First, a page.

February 21, 1970 was not a typical Saturday morning. I would normally be glued to the TV watching cartoons. Instead, I was preparing to visit my father in Alliance City Hospital. He was being transferred out of intensive care. A phone call that morning changed my world. The call from the
My dad lived an unhealthy life. He did not take care of himself and ignored signs of serious health conditions. He repeatedly threw up blood during the week before his death. My mom pleaded with him many times before he agreed to head to the hospital.
He was diagnosed with a bleeding ulcer. Complicating that diagnosis was the fact that he had coronary heart disease and untreated hypertension. His fight for life would end on February 21, 1970, before any of these issues could be addressed.
The effect on me was quite traumatic. My dad was only 60 years old and seemed invincible. My dad was the breadwinner of the family. I recall returning to school where students unaware of his death questioned me on where I had been. I dreaded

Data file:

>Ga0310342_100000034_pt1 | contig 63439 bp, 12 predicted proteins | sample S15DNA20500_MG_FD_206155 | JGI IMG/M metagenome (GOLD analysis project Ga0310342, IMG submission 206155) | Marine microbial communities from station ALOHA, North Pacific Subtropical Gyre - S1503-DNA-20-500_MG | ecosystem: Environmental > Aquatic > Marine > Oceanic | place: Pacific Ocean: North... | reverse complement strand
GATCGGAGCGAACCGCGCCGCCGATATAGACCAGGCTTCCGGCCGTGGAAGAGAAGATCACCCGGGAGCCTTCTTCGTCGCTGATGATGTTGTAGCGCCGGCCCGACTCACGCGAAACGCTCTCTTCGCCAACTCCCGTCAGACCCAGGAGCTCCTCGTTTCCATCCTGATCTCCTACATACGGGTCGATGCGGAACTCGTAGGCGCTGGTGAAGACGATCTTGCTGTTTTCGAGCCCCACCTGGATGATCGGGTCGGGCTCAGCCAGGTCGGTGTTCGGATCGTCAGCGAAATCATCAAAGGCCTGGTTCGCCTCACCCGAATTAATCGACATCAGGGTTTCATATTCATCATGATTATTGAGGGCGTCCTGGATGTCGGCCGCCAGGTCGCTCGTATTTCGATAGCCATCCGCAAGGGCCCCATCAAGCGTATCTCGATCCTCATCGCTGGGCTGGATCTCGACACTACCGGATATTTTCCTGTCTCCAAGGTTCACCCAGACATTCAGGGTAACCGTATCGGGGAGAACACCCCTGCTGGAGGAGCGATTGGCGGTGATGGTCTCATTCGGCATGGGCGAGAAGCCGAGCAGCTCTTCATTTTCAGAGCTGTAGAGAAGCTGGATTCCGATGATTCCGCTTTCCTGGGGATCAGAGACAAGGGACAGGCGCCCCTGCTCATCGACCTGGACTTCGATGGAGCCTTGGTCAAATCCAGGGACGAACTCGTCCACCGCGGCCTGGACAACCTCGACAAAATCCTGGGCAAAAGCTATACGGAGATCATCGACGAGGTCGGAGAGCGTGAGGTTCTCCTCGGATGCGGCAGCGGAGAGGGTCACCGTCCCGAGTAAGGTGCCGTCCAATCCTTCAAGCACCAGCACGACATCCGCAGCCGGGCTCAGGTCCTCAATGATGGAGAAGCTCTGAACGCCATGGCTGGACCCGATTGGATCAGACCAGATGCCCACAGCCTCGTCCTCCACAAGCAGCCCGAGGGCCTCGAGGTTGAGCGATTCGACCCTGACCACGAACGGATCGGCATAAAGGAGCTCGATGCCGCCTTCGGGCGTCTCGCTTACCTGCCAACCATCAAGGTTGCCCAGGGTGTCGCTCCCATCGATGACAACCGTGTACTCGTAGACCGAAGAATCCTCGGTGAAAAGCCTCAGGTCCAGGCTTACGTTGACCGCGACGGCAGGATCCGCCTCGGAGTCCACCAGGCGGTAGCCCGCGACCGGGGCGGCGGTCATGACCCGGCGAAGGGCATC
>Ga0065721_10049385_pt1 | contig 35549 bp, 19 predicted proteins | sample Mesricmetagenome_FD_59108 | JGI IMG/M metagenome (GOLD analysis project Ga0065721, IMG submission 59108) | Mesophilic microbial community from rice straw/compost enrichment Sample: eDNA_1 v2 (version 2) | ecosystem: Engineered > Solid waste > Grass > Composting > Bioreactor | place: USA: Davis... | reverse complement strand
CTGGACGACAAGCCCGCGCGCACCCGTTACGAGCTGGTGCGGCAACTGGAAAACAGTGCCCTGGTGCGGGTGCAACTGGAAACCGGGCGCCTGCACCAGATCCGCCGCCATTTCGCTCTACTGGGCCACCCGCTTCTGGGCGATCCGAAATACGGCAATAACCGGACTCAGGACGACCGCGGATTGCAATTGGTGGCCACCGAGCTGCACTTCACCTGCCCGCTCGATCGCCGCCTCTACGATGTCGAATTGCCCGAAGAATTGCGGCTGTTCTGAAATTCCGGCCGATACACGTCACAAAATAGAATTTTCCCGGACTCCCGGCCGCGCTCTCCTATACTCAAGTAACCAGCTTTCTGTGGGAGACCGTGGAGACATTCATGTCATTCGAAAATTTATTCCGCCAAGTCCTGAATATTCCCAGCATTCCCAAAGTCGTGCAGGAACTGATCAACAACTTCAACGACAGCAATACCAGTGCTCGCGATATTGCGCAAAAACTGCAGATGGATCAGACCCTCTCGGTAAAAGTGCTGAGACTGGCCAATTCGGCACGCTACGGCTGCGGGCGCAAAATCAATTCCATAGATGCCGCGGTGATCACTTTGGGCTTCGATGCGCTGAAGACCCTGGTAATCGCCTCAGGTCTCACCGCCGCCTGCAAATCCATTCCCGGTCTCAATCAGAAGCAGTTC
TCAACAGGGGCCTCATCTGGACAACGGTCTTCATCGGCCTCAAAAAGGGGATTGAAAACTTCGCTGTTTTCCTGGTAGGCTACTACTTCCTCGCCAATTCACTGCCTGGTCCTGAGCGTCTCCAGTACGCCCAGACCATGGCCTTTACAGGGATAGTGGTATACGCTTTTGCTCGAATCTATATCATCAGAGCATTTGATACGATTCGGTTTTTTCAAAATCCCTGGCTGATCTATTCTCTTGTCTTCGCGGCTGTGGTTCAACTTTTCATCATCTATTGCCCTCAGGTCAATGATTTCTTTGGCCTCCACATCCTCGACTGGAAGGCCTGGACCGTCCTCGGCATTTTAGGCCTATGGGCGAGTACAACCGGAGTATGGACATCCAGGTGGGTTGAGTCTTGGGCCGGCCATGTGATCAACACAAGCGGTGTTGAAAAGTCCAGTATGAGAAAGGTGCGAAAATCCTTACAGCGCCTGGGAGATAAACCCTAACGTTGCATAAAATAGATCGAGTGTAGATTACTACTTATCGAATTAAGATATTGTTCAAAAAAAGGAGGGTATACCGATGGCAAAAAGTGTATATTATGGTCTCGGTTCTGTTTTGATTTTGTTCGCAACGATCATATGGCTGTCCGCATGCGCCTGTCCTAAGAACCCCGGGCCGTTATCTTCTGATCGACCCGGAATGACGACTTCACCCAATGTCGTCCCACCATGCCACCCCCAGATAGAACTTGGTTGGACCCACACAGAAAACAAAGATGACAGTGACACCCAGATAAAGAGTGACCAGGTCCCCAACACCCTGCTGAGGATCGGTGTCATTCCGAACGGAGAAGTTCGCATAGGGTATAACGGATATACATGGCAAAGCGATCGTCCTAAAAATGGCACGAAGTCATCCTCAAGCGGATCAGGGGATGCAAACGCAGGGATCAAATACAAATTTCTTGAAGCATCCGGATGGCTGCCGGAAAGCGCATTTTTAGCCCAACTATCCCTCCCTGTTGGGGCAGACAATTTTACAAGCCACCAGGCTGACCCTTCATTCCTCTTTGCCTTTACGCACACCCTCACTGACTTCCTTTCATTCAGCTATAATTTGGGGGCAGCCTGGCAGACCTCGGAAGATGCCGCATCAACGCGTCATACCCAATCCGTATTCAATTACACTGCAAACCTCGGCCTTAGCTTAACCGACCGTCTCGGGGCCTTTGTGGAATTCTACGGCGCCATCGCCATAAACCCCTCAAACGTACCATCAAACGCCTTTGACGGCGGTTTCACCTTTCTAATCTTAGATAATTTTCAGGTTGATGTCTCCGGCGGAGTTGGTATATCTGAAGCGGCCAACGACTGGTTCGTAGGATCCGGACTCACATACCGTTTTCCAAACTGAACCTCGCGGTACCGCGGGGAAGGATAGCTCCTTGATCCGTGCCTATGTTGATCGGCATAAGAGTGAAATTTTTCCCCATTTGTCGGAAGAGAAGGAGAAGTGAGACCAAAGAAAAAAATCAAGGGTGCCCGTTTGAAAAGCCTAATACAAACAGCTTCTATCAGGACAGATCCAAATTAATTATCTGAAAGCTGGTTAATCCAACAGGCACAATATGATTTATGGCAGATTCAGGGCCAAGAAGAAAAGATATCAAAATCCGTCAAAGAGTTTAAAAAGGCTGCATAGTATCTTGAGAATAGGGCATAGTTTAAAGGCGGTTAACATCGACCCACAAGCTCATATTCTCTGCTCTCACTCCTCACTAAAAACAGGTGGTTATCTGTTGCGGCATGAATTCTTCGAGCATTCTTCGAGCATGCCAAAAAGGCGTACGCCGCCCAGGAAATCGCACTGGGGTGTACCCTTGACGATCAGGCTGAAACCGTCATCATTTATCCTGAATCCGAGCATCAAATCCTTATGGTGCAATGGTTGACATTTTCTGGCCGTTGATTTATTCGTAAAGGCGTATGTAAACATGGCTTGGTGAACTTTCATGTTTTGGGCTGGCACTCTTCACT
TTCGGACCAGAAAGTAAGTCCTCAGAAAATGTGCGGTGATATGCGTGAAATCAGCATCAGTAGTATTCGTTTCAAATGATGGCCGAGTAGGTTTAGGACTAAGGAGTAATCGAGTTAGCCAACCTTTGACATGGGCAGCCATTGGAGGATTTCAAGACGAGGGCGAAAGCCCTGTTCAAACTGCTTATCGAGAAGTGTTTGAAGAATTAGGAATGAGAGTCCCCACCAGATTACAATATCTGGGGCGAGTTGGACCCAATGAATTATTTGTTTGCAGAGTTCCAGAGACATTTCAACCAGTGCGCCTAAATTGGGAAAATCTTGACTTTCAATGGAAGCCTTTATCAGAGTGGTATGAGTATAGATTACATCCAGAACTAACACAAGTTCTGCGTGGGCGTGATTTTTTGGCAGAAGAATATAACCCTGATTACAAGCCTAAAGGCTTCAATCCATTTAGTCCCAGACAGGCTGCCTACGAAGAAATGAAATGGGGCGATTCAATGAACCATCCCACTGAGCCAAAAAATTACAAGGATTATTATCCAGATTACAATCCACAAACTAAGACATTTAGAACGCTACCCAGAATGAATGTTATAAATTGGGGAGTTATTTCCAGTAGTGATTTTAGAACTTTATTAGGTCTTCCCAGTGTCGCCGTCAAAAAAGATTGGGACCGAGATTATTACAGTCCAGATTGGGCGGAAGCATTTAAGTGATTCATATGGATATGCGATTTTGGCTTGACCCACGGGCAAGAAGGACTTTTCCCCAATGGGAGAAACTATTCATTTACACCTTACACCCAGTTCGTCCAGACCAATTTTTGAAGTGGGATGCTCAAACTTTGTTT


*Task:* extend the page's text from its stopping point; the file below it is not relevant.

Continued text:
That grief of my dad’s death never left me. I did learn to live with it and build a new path in life. Five years after my dad’s death, I experienced that familiar grief with the death of my sister. I again learned to live and grow out of that grief.
February is American Heart Month. Every year I share my thoughts on the importance of being heart healthy. Up to this point, I have shared my personal heart attack and heart surgery story. This year I am sharing this story to raise awareness of the impact of heart disease on families.
What can you do to minimize these stories from being part of your life? You need to understand the risk of heart disease and heart attacks. Some of thee risks can be eliminated or greatly reduced. Others can only be managed. That is the case of my family’s history of heart disease. It hangs over my head every day. I work hard to keep it at bay. The American Heart Association explains the risks in detail here.
Knowing your risk factors is the top bit of advice that I can share. You must also understand the signs of a heart attack. I was ignorant of many of these signs when I had my heart attack. My signs were not the traditional pain in the left arm and chest. The American Heart Association covers these risks in detail here.
Almost fifty years after my dad’s death and thirteen years after my heart attack, I find myself in the best health I have been during my life. I abused my body over the years. I should have learned from my father’s death and grief that I lived with for years. It’s never too late to change course. I suggest you take a serious look at your health, particularly in regards to heart health.